Southern Woman

Southern Woman

In truth, she hadn’t changed much since she was a southern girl. Where had the years gone?

Still, Emily felt something was missing even though the years had been good to her. She’d gone from cute to—stately. Emily held herself well and commanded respect, even before she opened her mouth and spoke with her measured confident voice.

Her husband and child—now grown (both of them—finally!)—were all she could have hoped for. A study in manners, intelligence and accomplishment. Emily herself had a solid steadily advancing tech career—a career that held barriers for women but that she had battled through.

All was well and yet there was a hole somewhere. A pinprick that had slowly let the air out. Something was flat.

Emily gardened and listened to the birds and wind and—uncharacteristically—allowed her questioning mind to rest. As she returned to the spigot to refill the watering can, she tripped, dropped the can, and tumbled into the flower bed.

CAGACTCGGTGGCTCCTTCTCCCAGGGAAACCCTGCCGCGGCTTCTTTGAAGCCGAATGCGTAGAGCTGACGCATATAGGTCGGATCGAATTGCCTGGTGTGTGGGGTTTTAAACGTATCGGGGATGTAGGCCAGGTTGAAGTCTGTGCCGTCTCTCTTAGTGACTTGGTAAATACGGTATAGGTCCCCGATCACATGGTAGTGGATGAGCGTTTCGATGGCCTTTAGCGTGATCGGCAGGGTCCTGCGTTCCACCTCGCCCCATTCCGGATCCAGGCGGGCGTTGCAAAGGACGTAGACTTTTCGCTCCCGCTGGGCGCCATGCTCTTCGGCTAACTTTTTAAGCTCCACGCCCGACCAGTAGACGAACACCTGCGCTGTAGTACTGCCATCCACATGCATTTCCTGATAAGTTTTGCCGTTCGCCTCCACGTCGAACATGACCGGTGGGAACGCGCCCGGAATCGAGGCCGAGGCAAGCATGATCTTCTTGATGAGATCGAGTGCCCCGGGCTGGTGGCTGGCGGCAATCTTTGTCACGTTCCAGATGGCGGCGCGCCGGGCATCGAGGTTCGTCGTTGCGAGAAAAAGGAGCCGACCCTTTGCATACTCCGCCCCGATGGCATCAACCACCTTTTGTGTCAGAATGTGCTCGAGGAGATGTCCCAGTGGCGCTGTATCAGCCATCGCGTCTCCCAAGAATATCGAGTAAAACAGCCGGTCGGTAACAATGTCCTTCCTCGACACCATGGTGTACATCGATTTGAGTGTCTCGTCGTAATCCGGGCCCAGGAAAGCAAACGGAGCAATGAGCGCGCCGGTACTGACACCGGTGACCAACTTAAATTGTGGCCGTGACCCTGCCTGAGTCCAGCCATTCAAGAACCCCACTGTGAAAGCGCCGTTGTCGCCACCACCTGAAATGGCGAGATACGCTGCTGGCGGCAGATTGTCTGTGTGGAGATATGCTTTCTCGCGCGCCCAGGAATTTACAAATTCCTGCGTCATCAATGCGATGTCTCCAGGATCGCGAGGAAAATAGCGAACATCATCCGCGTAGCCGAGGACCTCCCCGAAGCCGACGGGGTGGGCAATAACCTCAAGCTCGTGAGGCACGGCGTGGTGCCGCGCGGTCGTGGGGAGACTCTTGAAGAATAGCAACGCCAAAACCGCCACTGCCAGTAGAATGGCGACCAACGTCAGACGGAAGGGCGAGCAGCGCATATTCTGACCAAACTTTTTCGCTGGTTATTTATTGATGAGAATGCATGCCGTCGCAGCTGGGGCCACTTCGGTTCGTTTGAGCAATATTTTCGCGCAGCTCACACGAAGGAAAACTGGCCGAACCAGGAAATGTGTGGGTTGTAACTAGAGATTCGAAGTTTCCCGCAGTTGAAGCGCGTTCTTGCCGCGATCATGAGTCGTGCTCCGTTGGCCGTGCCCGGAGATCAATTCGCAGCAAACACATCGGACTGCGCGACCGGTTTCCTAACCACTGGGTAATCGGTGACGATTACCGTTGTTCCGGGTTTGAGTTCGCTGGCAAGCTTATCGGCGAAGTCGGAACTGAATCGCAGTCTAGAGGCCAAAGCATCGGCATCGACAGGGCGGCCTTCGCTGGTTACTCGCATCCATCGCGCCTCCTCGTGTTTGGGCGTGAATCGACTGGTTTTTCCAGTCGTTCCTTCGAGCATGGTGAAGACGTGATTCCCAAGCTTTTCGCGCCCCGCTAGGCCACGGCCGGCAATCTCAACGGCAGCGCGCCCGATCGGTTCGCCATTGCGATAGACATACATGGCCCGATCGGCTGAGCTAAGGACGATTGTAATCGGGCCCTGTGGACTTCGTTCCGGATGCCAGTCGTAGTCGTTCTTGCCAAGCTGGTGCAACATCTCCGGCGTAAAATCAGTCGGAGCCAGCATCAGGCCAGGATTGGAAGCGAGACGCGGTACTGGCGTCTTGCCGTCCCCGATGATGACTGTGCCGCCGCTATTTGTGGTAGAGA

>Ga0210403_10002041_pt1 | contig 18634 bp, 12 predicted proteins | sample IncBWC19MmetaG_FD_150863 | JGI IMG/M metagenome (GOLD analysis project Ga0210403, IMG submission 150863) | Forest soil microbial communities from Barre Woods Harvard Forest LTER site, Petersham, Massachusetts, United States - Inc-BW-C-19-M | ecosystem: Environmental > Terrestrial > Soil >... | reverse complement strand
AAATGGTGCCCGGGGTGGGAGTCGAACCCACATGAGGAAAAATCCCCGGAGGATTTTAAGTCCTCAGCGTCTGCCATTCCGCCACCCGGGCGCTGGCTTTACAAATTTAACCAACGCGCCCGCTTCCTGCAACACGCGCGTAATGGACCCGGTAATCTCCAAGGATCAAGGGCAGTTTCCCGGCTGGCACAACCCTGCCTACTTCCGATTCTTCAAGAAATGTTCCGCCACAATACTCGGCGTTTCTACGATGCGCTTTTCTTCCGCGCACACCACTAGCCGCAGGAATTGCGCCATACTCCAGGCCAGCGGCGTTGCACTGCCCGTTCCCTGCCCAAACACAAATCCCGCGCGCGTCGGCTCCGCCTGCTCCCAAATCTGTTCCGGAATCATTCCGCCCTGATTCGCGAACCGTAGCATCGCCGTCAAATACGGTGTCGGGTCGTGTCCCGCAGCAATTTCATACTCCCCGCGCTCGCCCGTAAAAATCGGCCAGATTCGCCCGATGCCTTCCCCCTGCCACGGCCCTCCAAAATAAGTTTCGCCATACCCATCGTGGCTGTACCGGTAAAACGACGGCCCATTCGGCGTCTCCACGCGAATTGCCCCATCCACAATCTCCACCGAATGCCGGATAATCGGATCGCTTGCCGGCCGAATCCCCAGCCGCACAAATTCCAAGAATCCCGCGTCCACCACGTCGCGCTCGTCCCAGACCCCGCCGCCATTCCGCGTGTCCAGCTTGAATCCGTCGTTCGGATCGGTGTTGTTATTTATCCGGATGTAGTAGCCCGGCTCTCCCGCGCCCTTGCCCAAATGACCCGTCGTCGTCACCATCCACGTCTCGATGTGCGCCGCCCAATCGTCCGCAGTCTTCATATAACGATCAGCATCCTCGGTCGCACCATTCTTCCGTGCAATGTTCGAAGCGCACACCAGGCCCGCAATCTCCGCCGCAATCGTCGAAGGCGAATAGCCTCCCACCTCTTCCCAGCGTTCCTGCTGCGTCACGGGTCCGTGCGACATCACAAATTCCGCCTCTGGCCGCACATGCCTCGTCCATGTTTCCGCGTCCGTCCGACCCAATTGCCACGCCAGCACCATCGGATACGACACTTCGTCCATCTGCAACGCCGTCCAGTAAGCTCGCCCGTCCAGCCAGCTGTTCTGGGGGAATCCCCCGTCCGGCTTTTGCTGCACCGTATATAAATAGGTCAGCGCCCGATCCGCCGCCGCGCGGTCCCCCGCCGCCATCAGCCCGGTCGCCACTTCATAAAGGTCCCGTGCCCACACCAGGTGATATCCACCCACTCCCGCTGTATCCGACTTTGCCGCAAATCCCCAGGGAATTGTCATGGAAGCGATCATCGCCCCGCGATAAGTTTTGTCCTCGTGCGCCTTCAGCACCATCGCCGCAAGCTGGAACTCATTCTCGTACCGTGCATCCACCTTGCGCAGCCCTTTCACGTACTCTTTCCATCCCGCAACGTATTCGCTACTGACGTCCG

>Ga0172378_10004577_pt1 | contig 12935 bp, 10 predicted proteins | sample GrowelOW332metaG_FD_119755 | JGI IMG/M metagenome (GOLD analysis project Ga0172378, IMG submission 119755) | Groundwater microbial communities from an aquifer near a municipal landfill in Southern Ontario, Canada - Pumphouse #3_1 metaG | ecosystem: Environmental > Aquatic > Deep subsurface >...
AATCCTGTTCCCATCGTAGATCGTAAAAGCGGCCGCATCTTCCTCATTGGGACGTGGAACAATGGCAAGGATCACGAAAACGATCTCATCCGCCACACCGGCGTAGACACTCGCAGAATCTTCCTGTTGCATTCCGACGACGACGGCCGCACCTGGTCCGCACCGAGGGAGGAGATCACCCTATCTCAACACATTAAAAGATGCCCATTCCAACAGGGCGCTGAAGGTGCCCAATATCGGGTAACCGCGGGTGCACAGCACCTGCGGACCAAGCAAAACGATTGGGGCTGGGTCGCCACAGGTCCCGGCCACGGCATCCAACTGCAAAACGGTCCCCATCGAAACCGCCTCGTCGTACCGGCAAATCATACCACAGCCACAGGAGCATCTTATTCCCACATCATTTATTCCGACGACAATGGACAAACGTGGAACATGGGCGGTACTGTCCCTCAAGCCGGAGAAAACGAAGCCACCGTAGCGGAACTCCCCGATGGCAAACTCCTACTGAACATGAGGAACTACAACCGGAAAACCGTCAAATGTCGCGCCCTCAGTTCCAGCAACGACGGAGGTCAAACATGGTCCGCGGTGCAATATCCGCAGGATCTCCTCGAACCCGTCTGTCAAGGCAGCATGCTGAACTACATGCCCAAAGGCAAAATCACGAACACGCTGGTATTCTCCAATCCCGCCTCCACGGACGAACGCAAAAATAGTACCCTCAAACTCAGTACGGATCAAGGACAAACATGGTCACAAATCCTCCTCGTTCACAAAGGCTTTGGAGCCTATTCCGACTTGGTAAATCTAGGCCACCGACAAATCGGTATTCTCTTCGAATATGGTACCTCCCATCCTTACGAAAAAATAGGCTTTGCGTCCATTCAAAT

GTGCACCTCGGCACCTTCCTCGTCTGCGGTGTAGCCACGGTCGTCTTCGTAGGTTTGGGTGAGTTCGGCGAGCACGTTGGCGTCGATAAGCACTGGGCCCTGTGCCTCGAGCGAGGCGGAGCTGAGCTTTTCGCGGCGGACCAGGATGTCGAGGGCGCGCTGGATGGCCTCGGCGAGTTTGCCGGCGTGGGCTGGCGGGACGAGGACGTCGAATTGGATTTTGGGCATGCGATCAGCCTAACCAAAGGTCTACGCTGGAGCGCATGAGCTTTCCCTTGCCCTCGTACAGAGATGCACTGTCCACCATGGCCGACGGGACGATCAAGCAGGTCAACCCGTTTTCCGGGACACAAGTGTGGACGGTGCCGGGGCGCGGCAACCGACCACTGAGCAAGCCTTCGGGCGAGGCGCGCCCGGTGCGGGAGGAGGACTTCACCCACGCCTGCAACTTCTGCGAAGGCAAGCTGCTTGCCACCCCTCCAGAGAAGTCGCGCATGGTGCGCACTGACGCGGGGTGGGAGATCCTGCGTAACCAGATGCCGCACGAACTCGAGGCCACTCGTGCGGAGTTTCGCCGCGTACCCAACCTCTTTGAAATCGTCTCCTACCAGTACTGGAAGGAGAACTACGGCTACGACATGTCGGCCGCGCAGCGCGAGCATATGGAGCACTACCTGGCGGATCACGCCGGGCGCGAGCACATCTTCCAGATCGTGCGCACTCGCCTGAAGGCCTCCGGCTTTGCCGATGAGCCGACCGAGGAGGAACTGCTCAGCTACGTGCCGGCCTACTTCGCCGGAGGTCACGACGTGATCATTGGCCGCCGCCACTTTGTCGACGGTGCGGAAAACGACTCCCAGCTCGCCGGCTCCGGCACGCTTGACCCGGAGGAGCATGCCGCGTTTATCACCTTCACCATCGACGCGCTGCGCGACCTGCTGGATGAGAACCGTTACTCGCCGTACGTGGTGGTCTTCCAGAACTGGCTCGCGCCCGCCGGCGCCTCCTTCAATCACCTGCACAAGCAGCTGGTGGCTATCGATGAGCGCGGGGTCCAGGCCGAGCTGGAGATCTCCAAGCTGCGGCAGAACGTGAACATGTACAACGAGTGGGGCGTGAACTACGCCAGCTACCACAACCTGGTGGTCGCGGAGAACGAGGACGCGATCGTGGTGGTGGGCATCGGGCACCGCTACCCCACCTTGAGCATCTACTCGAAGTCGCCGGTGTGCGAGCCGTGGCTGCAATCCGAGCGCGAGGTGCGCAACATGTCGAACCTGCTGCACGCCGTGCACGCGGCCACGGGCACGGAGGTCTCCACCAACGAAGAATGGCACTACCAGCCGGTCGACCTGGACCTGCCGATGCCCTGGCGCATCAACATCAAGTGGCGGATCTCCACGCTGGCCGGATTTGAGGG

She lay there for a moment, a frog staring right into her eyes.

The world itself. The air. The smells. The frog. Her active, rushing, brilliant mind had observed what was in front of her the whole time.

She’d led an exemplary life, a generous thoughtful life. But sometimes we go too far. We need to turn it off.

Well, right now Emily had turned off her mind and surrendered to her senses. The garden was no longer a small plot of land in back of her house. It was hyper-reality.

The hole had healed and she inhaled deeply, replacing the stale air with fresh and looked around as if for the first time. Her leg ached and yet she smiled.